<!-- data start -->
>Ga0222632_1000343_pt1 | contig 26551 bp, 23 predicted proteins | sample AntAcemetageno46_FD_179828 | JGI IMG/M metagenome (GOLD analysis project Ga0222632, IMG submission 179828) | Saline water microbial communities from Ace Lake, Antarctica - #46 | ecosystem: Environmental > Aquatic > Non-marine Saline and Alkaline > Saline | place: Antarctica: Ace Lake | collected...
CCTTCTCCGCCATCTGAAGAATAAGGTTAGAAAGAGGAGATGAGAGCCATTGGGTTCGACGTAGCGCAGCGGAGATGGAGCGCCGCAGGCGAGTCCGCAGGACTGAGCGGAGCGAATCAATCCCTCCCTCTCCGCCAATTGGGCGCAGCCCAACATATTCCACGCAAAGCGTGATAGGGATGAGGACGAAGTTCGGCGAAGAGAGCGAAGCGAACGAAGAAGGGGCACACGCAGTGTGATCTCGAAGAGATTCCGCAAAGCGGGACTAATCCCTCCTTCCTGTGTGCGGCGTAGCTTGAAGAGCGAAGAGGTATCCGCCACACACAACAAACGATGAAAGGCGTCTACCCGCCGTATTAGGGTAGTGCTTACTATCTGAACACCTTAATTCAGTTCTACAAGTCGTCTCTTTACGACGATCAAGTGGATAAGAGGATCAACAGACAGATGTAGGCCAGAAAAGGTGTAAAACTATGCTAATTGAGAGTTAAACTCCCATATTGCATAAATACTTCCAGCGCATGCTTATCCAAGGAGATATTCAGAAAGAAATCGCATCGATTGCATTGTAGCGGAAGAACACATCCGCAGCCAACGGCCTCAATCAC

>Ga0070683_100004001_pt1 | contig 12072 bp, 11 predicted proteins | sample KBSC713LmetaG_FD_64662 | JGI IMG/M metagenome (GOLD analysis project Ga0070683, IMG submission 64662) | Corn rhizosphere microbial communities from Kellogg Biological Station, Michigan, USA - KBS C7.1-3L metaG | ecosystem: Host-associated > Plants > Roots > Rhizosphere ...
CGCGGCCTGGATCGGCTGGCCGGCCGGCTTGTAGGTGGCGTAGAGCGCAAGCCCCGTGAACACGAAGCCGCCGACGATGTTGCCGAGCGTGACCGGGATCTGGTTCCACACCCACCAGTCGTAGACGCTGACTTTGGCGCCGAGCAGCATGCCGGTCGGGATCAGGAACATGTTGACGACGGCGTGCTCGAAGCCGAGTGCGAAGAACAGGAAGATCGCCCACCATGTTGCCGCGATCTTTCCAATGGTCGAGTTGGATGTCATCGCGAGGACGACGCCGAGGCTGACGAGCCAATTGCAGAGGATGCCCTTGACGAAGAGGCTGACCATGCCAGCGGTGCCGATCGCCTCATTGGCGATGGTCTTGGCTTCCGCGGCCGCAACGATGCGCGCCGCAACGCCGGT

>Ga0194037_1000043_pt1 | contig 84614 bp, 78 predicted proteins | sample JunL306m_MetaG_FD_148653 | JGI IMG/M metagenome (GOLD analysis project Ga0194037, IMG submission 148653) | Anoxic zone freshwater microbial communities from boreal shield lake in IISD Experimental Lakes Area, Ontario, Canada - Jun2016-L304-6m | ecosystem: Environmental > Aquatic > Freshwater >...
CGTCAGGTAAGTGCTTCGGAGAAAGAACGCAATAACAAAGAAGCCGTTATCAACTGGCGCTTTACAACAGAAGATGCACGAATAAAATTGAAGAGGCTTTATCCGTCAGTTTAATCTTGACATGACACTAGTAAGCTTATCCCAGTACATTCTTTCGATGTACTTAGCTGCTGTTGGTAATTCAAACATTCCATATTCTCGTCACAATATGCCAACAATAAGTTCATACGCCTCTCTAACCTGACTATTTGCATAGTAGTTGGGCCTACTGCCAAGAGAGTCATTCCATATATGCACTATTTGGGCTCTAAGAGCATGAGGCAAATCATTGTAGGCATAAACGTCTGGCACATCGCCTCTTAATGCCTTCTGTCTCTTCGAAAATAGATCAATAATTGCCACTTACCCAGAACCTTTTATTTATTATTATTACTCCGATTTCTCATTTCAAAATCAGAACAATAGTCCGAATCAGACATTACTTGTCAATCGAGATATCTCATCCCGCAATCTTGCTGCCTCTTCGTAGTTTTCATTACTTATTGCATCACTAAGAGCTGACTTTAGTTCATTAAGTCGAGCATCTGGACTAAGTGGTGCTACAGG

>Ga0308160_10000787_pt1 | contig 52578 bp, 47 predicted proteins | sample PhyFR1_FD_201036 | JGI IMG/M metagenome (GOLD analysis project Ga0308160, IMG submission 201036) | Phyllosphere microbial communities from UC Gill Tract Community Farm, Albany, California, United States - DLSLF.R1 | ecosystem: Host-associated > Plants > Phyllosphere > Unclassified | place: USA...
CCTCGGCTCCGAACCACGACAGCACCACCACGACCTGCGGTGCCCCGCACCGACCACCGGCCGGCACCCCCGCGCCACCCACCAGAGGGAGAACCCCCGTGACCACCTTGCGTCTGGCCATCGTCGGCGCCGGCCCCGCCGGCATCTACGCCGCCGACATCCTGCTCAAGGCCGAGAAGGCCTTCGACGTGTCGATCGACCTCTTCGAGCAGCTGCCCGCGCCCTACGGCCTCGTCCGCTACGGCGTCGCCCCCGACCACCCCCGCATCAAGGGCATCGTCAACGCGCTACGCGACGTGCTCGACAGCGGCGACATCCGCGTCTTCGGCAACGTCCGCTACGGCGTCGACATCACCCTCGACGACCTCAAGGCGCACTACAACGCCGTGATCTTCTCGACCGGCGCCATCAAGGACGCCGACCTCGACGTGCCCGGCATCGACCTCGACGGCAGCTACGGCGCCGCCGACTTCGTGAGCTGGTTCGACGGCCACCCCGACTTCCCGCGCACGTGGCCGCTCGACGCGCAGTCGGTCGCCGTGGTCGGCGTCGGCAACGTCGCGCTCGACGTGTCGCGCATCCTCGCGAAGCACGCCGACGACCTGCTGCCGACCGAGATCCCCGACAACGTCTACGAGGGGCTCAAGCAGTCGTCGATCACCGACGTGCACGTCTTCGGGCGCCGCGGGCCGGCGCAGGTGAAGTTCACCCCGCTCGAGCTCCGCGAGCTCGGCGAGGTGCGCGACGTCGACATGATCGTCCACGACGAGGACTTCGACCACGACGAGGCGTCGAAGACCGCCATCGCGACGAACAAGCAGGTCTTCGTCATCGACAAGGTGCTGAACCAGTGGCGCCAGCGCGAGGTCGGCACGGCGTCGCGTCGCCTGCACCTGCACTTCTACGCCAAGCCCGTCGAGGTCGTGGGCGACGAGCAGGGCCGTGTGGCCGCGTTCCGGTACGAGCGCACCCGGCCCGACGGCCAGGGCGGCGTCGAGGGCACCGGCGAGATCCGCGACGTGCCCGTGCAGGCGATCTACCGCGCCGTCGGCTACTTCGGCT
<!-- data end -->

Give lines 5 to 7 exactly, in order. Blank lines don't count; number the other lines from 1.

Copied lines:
>Ga0194037_1000043_pt1 | contig 84614 bp, 78 predicted proteins | sample JunL306m_MetaG_FD_148653 | JGI IMG/M metagenome (GOLD analysis project Ga0194037, IMG submission 148653) | Anoxic zone freshwater microbial communities from boreal shield lake in IISD Experimental Lakes Area, Ontario, Canada - Jun2016-L304-6m | ecosystem: Environmental > Aquatic > Freshwater >...
CGTCAGGTAAGTGCTTCGGAGAAAGAACGCAATAACAAAGAAGCCGTTATCAACTGGCGCTTTACAACAGAAGATGCACGAATAAAATTGAAGAGGCTTTATCCGTCAGTTTAATCTTGACATGACACTAGTAAGCTTATCCCAGTACATTCTTTCGATGTACTTAGCTGCTGTTGGTAATTCAAACATTCCATATTCTCGTCACAATATGCCAACAATAAGTTCATACGCCTCTCTAACCTGACTATTTGCATAGTAGTTGGGCCTACTGCCAAGAGAGTCATTCCATATATGCACTATTTGGGCTCTAAGAGCATGAGGCAAATCATTGTAGGCATAAACGTCTGGCACATCGCCTCTTAATGCCTTCTGTCTCTTCGAAAATAGATCAATAATTGCCACTTACCCAGAACCTTTTATTTATTATTATTACTCCGATTTCTCATTTCAAAATCAGAACAATAGTCCGAATCAGACATTACTTGTCAATCGAGATATCTCATCCCGCAATCTTGCTGCCTCTTCGTAGTTTTCATTACTTATTGCATCACTAAGAGCTGACTTTAGTTCATTAAGTCGAGCATCTGGACTAAGTGGTGCTACAGG

>Ga0308160_10000787_pt1 | contig 52578 bp, 47 predicted proteins | sample PhyFR1_FD_201036 | JGI IMG/M metagenome (GOLD analysis project Ga0308160, IMG submission 201036) | Phyllosphere microbial communities from UC Gill Tract Community Farm, Albany, California, United States - DLSLF.R1 | ecosystem: Host-associated > Plants > Phyllosphere > Unclassified | place: USA...